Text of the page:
The D Brief: SecDef meets Chinese counterpart; Ukraine’s new offensive; Marathon tanker flight; Next IO strategy; and more...
Easing tensions? U.S., Chinese military chiefs chat at length in Cambodia. Defense Secretary Lloyd Austin met with Defense Minister Gen. Wei Fenghe on the sidelines of the Association of Southeast Asia Nations Defense Ministers Meeting-Plus in Siem Reap, Cambodia, on Tuesday. It’s the third time the men have spoken in their current roles, and just the second time they’ve spoken in person; the last time was in June, which was about three months into Russia’s Ukraine invasion.
Big-picture themes of the meeting: “responsibly manag[ing] competition and maintain[ing] open lines of communication,” the Pentagon said in a readout.
A note on “managing competition” between the world’s two most powerful economies, as opposed to Washington projecting a “great power competition” approach (emphasis added): America needs “a strategy to coexist [and] on some issues work with China,” on the one hand, while also “stand[ing] up to bad behavior” from Beijing’s Communist Party leaders, Mike Mazarr of RAND Corporation writes. Such a dual-use strategy is required, he argues, because, “We’re sliding toward Cold War conceptions of a country that is nothing like the USSR in its economic gravitational pull [and] global influence. And we're increasingly assuming that our job with friends [and] allies who see it differently is to persuade or force them to see it our way.” But there was much more to Austin and Wei’s meeting Tuesday than just cordial strategizing.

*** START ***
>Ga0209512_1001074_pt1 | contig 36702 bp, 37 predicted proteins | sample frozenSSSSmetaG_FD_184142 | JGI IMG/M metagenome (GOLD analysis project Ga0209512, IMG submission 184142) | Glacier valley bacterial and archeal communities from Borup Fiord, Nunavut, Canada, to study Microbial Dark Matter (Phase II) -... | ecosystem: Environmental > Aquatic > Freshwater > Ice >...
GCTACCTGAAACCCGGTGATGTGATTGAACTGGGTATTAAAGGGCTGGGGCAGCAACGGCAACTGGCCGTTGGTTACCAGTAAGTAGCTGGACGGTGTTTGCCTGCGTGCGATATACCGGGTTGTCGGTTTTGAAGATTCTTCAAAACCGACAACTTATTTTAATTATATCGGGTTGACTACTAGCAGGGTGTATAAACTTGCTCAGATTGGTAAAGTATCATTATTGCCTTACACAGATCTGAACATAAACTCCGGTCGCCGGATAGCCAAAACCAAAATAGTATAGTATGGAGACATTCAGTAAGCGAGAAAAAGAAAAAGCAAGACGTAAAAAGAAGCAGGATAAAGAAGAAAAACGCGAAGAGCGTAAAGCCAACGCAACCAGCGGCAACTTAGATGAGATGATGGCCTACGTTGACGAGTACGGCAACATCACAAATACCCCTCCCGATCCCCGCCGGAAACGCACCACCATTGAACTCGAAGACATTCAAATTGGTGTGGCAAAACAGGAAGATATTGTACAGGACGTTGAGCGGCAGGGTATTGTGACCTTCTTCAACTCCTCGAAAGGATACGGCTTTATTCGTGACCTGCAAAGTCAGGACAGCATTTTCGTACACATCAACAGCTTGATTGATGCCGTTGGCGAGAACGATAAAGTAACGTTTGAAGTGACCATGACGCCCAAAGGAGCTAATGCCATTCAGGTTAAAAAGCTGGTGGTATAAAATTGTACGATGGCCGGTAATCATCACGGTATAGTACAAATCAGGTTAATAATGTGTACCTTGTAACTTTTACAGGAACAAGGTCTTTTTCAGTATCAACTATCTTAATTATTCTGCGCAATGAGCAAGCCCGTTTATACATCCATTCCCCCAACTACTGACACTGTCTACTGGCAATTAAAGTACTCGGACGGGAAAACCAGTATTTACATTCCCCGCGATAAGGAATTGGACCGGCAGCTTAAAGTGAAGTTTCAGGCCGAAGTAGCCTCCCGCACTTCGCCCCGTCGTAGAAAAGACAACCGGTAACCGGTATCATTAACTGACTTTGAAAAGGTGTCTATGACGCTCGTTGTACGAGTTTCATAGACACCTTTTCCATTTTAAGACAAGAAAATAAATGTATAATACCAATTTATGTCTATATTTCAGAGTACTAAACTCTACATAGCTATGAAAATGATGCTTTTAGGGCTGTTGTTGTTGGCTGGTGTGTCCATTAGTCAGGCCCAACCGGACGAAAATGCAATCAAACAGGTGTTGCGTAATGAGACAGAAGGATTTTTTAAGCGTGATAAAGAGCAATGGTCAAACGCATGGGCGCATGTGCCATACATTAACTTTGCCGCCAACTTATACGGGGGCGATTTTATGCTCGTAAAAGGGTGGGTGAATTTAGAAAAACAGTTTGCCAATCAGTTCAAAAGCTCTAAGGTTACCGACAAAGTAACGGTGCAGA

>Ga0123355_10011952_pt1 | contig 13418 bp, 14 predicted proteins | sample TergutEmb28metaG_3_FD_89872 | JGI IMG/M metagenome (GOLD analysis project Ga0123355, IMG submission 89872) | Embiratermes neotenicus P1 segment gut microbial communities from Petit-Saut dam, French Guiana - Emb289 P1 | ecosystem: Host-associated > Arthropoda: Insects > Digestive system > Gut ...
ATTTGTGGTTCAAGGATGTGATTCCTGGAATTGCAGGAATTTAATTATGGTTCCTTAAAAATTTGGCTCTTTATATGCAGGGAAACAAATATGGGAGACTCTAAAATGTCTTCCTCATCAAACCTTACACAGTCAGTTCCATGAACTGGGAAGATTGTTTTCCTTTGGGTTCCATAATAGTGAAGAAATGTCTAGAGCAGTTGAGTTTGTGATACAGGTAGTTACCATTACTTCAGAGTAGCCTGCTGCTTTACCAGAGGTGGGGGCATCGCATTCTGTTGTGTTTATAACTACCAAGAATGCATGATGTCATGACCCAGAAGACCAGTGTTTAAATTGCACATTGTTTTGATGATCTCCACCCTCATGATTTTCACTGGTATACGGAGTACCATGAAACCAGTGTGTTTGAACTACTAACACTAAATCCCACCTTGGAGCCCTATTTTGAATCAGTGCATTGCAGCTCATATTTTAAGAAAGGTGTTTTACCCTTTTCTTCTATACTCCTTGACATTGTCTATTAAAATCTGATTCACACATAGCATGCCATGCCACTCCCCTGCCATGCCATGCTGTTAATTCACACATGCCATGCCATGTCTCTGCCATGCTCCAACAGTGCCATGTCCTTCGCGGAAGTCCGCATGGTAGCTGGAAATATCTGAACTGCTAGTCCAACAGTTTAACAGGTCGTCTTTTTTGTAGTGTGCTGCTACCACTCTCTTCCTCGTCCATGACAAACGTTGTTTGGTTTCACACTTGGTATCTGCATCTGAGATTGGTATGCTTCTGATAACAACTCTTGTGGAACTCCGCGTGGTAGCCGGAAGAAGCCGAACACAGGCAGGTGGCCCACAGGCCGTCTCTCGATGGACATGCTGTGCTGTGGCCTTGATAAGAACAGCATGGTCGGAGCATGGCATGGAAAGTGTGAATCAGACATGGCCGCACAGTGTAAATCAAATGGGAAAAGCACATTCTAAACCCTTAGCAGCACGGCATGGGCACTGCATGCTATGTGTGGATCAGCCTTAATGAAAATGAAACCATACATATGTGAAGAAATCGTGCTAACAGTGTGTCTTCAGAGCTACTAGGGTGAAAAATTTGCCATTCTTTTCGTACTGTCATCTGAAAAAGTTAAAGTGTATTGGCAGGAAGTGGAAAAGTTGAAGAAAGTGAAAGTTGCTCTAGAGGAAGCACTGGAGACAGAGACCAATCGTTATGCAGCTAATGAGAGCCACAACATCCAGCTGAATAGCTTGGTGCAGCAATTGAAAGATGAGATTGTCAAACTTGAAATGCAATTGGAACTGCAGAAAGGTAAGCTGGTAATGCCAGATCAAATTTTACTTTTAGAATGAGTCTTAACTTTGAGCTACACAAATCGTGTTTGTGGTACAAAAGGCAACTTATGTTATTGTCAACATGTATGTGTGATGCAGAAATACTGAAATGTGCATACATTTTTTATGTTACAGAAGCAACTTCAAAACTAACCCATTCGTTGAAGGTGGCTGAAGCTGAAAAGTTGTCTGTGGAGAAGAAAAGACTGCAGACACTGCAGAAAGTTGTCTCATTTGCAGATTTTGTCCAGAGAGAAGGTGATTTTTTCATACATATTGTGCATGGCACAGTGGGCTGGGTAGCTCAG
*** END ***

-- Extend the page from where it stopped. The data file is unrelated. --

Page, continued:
The two also spoke about “the increasingly dangerous behavior demonstrated by [Chinese military] aircraft in the Indo-Pacific region,” and how that behavior “increases the risk of an accident,” according to the Pentagon. (Consider, e.g., the episode from late May when a Chinese jet performed a dangerous interception of an Australian surveillance plane, dropping “chaff” in its path.) On that note and related considerations in terms of freedom of navigation and the seas, Austin’s office also said the secretary “affirmed that the United States will continue to fly, sail, and operate wherever international law allows.”
Austin and Wei spoke about the geopolitical elephant in the room, Russia’s Ukraine invasion, which gave the two defense chiefs a chance to declare that both nations “oppose the use of nuclear weapons or threats to use them.” And the rest of the Pentagon’s readout retains the department’s typical boiler plate language regarding North Korea (stressing U.N. Security Council resolutions, e.g.) and Taiwan (including Washington’s “longstanding one China policy, which is guided by the Taiwan Relations Act, the Three U.S.-China Joint Communiques, and the Six Assurances,” et cetera). Read more, here.
From the Chinese perspective, “The responsibility for the current situation in China-US relations lies with the US, not with China,” according to the message Beijing says Wei conveyed to Austin Tuesday in Cambodia. “The U.S. must respect China's core interests,” and “adopt a rational and pragmatic China policy, so as to bring China-US relations back to the track of steady and sound development,” China’s military said in its readout.